Monitoring and event management encompass the ability to analyze all aspects of the business and enterprise or trading community to determine the current state of the process in real time, and adjust those processes as needed and in real time. Optimization, or the ability to redefine the process at any given time in support of the business and thus make the process more efficient, is an aspect of event management (see Figure 2).
Points of integration allow services to interact with other services, or perhaps an orchestration layer. Services, especially those build for intercompany SOA, need to be designed to interact with other systems. For instance, they should provide more robust discovery of metadata and management of connections. Thus, the service developer needs to architect a service as a point of integration, not simply a point of abstracted functional behavior.
Identity management and security services seem to go without saying when you think of intercompany SOA, due to the naturally occurring exposures, and a detailed discussion is out of the scope of this article. However, it's worth a mention that there are three A's of security which you need to consider: authentication, authorization and audit.
In identity management, especially in the work of inter-company SOA, you must pay a lot of attention to authentication. However, rights and permissions are identity-based attributes and should play a very important role in the identity management.
Finally, we need to manage semantics between any number of systems that have very different application semantics and ontologies. We typically do this through a semantic repository, where the semantics are understood and persisted, and a semantic mapping layer that understands the semantics of the source or target systems and can account for the differences during runtime.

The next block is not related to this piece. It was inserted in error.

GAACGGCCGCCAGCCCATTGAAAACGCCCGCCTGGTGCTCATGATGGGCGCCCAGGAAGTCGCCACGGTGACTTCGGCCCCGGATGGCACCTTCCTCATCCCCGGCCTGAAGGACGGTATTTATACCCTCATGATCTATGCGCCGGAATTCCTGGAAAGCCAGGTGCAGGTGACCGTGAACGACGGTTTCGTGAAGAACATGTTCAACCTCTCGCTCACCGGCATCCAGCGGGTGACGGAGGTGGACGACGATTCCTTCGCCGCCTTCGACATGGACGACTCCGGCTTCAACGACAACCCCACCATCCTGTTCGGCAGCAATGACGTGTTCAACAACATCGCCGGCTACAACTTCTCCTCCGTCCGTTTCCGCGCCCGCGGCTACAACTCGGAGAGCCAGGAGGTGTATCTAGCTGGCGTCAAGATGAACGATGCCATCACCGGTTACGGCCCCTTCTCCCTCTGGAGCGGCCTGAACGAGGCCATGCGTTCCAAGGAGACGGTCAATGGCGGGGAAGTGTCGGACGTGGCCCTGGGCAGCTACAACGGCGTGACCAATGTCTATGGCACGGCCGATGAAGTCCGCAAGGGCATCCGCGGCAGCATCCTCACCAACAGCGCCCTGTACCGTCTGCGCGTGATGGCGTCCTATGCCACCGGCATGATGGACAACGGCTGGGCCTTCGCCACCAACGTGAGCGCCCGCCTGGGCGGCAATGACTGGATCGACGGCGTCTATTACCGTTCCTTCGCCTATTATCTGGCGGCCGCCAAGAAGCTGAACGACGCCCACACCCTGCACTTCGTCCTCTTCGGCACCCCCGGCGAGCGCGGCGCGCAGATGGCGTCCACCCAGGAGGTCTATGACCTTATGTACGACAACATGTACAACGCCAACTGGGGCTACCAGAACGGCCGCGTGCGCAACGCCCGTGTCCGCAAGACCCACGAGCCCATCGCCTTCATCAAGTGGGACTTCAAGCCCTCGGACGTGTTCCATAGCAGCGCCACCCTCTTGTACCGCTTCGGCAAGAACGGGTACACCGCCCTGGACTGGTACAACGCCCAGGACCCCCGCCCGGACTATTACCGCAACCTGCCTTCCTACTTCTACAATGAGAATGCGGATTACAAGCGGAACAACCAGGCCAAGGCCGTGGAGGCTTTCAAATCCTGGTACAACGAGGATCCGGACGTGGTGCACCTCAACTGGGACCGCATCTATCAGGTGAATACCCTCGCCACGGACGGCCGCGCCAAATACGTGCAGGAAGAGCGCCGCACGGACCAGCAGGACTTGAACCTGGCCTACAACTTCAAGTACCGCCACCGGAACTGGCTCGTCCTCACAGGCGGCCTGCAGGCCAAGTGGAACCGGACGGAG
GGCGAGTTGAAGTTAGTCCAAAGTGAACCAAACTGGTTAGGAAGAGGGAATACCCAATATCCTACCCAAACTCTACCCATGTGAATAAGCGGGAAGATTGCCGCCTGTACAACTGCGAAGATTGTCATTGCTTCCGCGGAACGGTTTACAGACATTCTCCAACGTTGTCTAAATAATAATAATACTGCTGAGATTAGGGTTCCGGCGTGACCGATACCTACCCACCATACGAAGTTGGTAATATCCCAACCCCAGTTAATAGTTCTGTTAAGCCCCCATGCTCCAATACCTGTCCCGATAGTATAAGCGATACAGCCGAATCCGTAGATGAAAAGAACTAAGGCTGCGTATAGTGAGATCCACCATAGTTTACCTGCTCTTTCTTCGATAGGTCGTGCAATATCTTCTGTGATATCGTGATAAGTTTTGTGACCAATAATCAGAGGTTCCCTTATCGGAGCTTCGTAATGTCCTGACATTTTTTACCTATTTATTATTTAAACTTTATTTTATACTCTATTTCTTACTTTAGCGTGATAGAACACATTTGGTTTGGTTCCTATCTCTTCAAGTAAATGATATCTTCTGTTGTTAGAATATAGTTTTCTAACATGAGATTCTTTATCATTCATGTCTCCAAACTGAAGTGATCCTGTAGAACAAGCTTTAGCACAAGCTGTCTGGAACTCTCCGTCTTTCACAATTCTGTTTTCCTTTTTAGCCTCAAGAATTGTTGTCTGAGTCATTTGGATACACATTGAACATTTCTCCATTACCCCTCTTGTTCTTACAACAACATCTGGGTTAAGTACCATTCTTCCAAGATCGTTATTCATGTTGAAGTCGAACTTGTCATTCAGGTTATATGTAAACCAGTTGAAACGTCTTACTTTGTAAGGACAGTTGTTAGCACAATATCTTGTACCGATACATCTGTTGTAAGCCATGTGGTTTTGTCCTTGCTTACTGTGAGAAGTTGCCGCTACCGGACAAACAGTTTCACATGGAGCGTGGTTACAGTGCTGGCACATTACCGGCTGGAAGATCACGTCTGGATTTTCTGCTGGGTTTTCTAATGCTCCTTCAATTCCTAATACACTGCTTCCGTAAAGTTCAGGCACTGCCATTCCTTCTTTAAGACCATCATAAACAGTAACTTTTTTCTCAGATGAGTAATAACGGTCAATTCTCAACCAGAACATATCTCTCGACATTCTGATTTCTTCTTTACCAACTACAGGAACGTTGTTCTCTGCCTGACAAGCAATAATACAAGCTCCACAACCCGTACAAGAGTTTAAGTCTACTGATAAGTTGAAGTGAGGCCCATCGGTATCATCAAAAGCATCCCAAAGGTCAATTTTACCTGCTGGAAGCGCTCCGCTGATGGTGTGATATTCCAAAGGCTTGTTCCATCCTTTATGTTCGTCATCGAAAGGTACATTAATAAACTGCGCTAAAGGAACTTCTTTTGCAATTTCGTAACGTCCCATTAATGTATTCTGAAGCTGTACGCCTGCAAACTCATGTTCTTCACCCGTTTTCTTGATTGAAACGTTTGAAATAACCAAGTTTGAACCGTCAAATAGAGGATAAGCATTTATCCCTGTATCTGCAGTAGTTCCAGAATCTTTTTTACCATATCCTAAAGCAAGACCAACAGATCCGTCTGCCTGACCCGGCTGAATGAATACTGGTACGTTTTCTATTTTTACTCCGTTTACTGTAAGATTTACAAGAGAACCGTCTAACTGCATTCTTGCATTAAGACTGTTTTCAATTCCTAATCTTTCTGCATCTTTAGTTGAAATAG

Share and Share Alike
It's not a matter of when intercompany SOA will become a reality. The evolution is under way today, as organizations attempt to extend their SOAs to other partner organizations, and want service-level visibility in return. The key words here are real-time automation and visibility. You can either get good at it now and create a more competitive and responsive business, or play catch-up later.
However, like any other new way of doing old things, you have to consider the architectures and how they mesh together over time. The new dynamic here is that you're dealing with many IT departments and many approaches to building applications The best approach is to understand your own value, and work directly with your partners to ensure that everyone is adjusting their way of thinking. The goal is to build sharable services and processes that automate your business, as well as processes between businesses.